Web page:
Making Ourselves at Home
It’s no wonder we don’t defend the land where we live. We don’t live here. We live in television programs and movies and books and with celebrities and in heaven and by rules and laws and abstractions created by people far away and we live anywhere and everywhere except in our particular bodies on this particular land at this particular moment in these particular circumstances. ~ Derrick Jensen
Because we’re so used to it, the extent of our alienation from the present moment is impossible to grok. We live everywhere but here. Pretty much all the time.
How often are we actually aware of physical sensations? Of the more-than-human world unfolding and flowing around us and with us? How often do we notice the constant, colossal outpouring of creativity in which we are contained? And when we might occasionally glimpse it, does it mean anything to us? Are we able to respond?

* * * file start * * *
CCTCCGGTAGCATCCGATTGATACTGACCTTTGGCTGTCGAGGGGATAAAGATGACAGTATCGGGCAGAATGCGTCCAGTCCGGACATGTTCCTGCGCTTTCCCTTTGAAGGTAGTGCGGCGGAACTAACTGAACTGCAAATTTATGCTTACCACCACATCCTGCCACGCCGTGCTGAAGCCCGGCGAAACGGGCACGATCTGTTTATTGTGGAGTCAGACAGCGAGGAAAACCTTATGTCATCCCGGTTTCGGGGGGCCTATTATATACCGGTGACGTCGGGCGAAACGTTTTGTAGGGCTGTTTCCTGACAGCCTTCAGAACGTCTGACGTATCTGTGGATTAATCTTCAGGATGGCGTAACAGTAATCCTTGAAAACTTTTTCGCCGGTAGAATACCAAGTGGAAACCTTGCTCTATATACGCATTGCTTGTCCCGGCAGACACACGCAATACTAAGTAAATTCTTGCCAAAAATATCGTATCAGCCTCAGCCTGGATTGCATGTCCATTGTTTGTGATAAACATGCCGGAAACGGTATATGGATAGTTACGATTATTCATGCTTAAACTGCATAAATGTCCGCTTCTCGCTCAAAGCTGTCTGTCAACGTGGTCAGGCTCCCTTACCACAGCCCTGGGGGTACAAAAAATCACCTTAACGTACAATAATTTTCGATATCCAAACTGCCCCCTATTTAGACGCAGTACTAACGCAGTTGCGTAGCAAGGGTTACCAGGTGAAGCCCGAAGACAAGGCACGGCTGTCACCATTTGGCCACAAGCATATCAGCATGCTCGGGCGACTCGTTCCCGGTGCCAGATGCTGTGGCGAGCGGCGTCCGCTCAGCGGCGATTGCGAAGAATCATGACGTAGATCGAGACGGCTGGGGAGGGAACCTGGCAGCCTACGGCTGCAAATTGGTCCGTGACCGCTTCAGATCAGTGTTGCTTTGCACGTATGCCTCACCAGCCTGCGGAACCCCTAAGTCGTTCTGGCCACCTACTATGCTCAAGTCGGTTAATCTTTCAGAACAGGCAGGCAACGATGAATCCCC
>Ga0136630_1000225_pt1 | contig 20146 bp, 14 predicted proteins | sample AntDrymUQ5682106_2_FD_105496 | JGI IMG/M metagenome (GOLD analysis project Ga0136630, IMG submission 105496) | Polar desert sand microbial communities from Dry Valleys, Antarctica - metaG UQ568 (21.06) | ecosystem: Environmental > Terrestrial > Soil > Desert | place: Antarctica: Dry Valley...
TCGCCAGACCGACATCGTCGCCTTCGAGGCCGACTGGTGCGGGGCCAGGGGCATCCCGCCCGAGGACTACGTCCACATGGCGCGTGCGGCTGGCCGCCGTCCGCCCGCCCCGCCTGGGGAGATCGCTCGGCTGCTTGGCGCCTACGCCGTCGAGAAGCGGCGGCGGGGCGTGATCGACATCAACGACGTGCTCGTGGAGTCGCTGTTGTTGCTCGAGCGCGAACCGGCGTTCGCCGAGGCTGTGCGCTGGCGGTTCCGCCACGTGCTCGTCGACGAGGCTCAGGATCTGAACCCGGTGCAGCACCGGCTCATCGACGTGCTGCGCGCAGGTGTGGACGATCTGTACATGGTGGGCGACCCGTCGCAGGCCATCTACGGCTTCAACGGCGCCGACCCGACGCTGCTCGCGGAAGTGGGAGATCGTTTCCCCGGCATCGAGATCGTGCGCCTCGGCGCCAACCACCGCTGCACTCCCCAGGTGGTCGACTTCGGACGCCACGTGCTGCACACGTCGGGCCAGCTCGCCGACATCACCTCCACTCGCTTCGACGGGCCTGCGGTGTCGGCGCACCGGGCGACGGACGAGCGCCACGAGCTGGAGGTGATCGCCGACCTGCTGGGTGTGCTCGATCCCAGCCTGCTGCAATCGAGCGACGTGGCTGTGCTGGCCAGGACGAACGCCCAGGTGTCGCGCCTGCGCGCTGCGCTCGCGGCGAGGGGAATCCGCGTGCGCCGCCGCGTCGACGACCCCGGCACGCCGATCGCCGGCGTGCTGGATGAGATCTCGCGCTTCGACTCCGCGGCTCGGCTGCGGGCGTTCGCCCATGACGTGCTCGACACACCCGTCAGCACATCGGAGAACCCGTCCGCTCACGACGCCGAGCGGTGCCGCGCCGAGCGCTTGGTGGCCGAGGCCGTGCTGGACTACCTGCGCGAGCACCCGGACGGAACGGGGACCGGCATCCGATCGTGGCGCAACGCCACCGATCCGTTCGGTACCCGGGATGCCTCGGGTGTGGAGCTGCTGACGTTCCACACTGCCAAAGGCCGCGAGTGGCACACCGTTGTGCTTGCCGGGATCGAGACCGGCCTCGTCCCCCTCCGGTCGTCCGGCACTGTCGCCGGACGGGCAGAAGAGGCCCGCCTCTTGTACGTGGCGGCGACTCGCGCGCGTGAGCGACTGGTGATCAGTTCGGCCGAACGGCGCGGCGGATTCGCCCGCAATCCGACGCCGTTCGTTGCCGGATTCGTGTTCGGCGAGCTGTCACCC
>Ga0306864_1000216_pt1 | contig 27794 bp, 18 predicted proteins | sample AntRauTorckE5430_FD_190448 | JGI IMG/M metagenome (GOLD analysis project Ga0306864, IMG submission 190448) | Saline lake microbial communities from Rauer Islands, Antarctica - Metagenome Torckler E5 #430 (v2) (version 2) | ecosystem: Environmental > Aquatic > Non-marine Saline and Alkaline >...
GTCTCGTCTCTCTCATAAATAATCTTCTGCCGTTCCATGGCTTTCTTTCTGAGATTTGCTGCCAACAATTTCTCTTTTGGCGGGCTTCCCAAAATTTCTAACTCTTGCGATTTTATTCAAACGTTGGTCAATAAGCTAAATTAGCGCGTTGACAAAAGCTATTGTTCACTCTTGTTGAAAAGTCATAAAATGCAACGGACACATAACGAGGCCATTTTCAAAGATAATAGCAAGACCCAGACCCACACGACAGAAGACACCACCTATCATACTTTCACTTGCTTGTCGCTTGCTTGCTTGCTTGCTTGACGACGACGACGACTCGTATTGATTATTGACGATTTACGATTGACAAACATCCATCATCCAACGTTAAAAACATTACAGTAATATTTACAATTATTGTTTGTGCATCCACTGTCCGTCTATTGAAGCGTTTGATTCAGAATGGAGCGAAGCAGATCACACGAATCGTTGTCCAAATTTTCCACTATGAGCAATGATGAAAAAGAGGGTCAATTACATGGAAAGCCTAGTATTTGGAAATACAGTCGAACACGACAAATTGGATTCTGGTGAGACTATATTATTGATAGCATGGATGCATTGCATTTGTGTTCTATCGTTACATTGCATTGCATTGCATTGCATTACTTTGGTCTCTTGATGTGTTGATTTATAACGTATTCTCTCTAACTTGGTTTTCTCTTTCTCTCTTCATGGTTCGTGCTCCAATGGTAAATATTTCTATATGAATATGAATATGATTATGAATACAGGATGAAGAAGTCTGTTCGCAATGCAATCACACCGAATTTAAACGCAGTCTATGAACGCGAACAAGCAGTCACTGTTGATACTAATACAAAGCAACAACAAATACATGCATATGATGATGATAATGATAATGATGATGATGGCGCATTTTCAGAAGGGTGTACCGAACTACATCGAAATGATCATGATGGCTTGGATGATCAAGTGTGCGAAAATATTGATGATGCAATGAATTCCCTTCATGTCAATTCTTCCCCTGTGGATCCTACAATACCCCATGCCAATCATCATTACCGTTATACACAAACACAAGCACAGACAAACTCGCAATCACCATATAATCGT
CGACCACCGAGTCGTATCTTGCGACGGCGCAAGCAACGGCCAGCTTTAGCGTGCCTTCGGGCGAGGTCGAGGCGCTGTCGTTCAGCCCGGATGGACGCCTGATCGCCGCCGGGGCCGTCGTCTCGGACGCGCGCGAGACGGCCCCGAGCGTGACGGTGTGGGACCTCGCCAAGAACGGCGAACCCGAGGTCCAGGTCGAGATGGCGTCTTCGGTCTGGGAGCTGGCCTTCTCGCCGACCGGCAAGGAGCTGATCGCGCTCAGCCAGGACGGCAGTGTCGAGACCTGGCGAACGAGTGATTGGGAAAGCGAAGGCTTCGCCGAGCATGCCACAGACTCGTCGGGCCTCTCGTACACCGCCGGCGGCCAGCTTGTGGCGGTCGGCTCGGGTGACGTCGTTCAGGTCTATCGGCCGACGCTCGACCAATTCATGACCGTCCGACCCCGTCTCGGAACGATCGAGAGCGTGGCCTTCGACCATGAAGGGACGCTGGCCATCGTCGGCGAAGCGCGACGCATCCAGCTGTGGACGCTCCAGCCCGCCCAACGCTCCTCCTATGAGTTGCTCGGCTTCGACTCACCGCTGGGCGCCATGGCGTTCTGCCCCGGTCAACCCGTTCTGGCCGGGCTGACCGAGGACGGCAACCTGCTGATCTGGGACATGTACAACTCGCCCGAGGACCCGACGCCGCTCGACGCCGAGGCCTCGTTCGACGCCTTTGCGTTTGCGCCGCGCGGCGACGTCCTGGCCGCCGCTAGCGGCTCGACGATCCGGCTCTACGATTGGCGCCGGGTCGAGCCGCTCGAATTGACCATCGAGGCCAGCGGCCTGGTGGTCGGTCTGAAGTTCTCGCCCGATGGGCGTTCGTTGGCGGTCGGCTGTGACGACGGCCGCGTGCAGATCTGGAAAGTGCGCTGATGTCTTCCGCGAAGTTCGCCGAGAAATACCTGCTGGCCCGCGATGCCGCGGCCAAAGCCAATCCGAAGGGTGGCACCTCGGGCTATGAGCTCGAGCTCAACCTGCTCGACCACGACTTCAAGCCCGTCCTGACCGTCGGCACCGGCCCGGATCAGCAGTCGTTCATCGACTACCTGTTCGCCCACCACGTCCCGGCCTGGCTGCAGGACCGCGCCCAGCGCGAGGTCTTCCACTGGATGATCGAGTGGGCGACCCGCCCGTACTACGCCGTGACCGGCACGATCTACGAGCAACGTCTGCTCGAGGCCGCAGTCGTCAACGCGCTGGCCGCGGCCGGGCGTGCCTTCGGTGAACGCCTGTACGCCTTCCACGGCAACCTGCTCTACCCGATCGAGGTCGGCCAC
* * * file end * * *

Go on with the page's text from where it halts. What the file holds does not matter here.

Derrick Jensen writes with compelling rage about the impact our collective trance has on how we treat the natural world. And he’s right. But this pattern of refusing to truly inhabit ourselves and our place has a similar impact on every domain of human life.
I don’t mean to downplay the ecological consequences of our dislocation. Rather, I want to point out that it is not separate from all our other problems. I would argue that we essentially only have one problem, which is that there’s nobody really home. And I mean “home” in the fullest possible sense.
We are rarely in contact with what is actually real. We are busy off spinning stories about the past and the future. Stories that are composed of carefully nested abstractions that generally have something to do with our status or position in the make-believe realm of human worthiness. Because underneath all of this is a sense that we’re not OK and we don’t belong. We’re not home.
The healing work for most of our problems is the same. To make ourselves at home. In this moment. In our bodies, in our lives, in our earthly places, in our relationships with each other and all the other beings that are with us on this journey.
I think that’s the task before us. And given our starting point, it won’t be easy. But I think it could be fun.